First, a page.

The final 2 people are supervillains. These individuals are actively disengaged from their work. This means that they are so frustrated that they are actually acting out, spreading negativity and creating difficulties for others.

So again, you’ve got 10 people—1 hero, 2 villains, and 7 zombies. I really like thinking of it that way, because that’s the way being engaged makes you—so much more powerful.

 

Can you describe any types of opposition this type of thinking is confronted with?

You can easily get into impractical territory and touchy-feely when you’re working with these subjects, so there’s definitely a tension where you have this abstract psychological concept that you’re trying to work into very concrete ideas like productivity.

Gallup has studied the concrete effects of this psychology, and for every $10,000 that you’re spending on payroll, you’re losing $3,400 of that if the team member you are paying is disengaged, unhappy and frustrated. Multiply that by the number of disengaged people in the world and you’re easily talking about problem costing us trillions of dollars.

So on the one hand it feels really gray and vague and foggy, but on the other hand, there IS a quantifiable concrete problem which we should be using resources to solve!

 

Could you recommend any further reading on the subject?

I think the most succinct explanation or introduction to happiness at work is Shawn Achor’s “The Happiness Advantage.” It’s a book he wrote, and he also gave a TED talk called The Happy Secret to Better Work, which hit the high points and summarizing a lot of his book. Those two are a really good initiation, but there’s also so much more beyond them—As part of the research for the software we are building, I took a course through EDx that Berkeley offers (which is now available for free).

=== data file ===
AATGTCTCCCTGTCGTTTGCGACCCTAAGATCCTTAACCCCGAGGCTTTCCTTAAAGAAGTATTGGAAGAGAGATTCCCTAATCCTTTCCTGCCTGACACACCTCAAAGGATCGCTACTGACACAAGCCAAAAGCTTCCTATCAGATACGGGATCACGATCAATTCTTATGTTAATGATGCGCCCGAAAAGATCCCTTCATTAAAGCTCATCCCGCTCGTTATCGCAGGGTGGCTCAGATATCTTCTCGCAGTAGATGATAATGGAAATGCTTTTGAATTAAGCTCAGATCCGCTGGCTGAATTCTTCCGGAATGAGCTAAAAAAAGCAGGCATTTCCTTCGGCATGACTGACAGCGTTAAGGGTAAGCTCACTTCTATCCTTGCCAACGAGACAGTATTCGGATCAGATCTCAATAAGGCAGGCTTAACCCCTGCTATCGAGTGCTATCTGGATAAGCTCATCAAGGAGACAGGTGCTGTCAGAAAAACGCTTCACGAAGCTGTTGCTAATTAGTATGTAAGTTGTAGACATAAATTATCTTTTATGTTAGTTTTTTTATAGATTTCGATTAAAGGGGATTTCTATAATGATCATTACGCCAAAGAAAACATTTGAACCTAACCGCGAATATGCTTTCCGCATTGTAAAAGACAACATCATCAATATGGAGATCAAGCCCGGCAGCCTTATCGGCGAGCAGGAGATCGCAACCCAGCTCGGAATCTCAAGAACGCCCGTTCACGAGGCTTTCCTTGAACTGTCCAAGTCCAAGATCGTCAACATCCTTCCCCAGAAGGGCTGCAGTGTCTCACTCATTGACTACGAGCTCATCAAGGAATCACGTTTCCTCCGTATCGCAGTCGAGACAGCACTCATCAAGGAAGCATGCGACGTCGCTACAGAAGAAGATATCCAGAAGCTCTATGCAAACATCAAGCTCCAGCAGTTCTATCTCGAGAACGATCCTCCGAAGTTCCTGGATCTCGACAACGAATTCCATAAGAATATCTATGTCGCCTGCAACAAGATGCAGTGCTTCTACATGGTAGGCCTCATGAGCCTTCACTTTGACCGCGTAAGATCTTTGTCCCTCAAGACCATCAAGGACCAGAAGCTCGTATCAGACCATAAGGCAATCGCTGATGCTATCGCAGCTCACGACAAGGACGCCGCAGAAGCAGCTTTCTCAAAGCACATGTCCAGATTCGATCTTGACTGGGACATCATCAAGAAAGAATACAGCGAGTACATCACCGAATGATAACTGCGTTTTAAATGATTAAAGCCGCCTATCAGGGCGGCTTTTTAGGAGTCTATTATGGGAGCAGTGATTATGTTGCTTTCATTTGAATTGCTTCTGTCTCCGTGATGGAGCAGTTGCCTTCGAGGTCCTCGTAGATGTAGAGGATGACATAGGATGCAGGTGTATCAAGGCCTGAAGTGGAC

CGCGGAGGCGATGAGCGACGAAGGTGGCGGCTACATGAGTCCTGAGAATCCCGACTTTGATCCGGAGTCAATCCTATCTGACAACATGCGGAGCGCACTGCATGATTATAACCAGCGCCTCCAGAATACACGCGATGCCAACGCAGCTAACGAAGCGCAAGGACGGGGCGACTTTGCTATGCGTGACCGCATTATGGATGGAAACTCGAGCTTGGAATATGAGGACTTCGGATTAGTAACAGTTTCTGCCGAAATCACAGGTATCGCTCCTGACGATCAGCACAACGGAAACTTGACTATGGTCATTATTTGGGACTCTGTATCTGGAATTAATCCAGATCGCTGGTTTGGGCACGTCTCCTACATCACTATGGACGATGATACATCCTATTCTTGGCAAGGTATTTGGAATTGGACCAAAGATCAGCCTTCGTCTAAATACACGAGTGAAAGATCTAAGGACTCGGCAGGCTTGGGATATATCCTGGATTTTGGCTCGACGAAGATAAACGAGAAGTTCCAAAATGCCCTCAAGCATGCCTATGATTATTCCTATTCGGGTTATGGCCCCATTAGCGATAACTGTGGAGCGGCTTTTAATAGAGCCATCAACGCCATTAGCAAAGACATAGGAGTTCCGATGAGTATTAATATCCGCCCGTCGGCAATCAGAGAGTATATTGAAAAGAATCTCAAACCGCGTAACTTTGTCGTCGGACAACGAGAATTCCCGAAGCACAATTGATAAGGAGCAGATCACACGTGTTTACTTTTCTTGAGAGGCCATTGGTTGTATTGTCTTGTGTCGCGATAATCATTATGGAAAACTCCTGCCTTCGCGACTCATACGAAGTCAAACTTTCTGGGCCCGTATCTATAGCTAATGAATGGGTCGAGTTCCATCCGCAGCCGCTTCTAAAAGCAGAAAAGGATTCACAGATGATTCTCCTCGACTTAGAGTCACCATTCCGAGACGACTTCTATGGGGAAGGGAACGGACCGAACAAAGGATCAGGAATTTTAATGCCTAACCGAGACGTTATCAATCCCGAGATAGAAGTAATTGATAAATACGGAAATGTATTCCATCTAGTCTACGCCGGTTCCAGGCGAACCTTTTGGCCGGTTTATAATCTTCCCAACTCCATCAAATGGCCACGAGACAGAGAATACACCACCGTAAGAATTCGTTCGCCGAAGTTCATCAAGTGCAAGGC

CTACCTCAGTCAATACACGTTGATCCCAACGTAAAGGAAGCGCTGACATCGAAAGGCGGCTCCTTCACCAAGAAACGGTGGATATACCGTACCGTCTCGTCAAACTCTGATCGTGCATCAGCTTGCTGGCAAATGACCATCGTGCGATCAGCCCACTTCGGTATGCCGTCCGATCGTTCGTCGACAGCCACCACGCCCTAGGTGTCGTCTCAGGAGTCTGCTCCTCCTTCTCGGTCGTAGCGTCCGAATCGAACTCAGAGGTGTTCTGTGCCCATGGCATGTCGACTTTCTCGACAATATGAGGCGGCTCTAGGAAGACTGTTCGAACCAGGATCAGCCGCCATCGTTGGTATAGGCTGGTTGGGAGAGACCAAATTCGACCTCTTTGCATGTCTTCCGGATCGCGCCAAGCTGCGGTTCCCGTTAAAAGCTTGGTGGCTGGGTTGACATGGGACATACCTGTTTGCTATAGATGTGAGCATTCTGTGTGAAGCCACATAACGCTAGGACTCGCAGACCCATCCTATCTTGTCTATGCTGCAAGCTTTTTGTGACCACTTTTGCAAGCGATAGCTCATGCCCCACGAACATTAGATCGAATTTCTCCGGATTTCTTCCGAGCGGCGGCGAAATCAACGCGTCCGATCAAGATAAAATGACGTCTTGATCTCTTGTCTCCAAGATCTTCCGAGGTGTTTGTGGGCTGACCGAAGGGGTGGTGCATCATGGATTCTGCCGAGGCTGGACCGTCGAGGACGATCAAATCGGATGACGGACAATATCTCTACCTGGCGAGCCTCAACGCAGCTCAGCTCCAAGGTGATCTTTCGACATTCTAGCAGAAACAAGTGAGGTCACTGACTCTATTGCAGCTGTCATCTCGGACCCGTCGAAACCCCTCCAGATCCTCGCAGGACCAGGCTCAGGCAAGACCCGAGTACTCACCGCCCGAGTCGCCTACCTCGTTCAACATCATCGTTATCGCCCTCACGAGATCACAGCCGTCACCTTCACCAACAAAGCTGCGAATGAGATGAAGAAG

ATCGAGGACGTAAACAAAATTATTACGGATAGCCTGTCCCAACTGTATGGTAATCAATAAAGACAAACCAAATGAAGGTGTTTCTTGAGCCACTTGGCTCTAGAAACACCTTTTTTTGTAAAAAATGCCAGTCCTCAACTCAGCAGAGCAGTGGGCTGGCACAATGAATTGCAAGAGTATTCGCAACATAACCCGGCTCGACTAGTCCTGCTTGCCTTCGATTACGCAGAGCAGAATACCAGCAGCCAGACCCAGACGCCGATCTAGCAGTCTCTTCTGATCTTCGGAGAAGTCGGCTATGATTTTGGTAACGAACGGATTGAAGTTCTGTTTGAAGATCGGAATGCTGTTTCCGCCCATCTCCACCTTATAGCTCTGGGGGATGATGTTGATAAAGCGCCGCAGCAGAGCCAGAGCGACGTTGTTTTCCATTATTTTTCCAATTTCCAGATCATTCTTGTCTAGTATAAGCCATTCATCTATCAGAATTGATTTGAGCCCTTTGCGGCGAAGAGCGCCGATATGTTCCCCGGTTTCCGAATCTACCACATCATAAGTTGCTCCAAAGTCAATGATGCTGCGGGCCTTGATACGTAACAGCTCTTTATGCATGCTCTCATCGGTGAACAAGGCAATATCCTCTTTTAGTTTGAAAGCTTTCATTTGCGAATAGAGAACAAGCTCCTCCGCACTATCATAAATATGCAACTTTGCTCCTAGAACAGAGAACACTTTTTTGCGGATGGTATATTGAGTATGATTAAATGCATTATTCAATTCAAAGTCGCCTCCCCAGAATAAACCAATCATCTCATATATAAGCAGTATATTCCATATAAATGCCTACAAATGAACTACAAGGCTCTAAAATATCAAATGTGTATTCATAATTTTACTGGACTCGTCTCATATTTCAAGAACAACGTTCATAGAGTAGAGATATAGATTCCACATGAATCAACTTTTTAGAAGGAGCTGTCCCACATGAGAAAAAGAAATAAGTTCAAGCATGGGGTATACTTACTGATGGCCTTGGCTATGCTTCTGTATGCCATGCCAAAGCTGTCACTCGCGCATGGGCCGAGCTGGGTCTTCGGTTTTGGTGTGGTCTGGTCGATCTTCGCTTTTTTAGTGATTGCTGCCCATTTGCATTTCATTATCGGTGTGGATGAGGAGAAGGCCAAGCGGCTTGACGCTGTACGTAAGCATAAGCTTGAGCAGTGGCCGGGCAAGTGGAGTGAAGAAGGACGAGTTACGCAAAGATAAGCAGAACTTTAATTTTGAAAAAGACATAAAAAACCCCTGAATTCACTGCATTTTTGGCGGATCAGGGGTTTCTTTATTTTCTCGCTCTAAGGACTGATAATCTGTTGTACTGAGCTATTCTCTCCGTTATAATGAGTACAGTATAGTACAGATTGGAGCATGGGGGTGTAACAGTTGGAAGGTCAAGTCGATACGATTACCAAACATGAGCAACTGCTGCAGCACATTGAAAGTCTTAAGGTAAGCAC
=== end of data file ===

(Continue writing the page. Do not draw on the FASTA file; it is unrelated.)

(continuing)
That course takes a really deep dive into the research, the researchers, their studies, their results, some of the nuances like “here are these results, which you’d think would mean X, but actually means Y, so here’s how we studied it.”

Another researcher that I’ve studied with to prepare for building our software is BJ Fogg of Stanford. I got certified last year in his Tiny Habits method, which I’ve shared within Newmind. I’ve also coached a number of people in this method via email. He has some great videos out there, too. Probably his best one is where he explains his Fogg behavior model, which asks broad questions like “how does behavior work?” and “what basic factors come together to form a behavior?”

 
If you’re interested in talking more about happiness in the workplace, HappyGraph, feel free to leave a comment below, or get in touch with us on Twitter at @NewmindGroup!

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About

Garrett Wenger is a storyteller and marketer at Newmind Group, and a native to Kalamazoo, MI. He received his BFA in English Literature from Western Michigan University, and has heritage in Southwest Michigan’s creative writing community. He published his first book of poetry in late 2013, and he has been featured in numerous literary journals.